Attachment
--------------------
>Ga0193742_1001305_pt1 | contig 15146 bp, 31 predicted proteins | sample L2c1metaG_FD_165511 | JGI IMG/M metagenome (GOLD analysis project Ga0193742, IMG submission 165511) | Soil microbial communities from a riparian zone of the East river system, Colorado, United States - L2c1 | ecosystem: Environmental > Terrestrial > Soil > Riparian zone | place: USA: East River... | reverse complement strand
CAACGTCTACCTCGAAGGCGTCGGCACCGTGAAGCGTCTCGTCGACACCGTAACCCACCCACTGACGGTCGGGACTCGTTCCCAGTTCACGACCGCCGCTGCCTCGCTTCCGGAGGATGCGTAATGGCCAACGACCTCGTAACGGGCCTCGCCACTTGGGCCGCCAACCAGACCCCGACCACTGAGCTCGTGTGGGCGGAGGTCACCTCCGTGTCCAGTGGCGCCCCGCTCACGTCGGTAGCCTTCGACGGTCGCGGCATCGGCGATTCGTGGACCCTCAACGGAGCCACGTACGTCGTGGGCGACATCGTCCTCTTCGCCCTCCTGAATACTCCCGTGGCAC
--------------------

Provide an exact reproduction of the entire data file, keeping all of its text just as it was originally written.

>Ga0193742_1001305_pt1 | contig 15146 bp, 31 predicted proteins | sample L2c1metaG_FD_165511 | JGI IMG/M metagenome (GOLD analysis project Ga0193742, IMG submission 165511) | Soil microbial communities from a riparian zone of the East river system, Colorado, United States - L2c1 | ecosystem: Environmental > Terrestrial > Soil > Riparian zone | place: USA: East River... | reverse complement strand
CAACGTCTACCTCGAAGGCGTCGGCACCGTGAAGCGTCTCGTCGACACCGTAACCCACCCACTGACGGTCGGGACTCGTTCCCAGTTCACGACCGCCGCTGCCTCGCTTCCGGAGGATGCGTAATGGCCAACGACCTCGTAACGGGCCTCGCCACTTGGGCCGCCAACCAGACCCCGACCACTGAGCTCGTGTGGGCGGAGGTCACCTCCGTGTCCAGTGGCGCCCCGCTCACGTCGGTAGCCTTCGACGGTCGCGGCATCGGCGATTCGTGGACCCTCAACGGAGCCACGTACGTCGTGGGCGACATCGTCCTCTTCGCCCTCCTGAATACTCCCGTGGCAC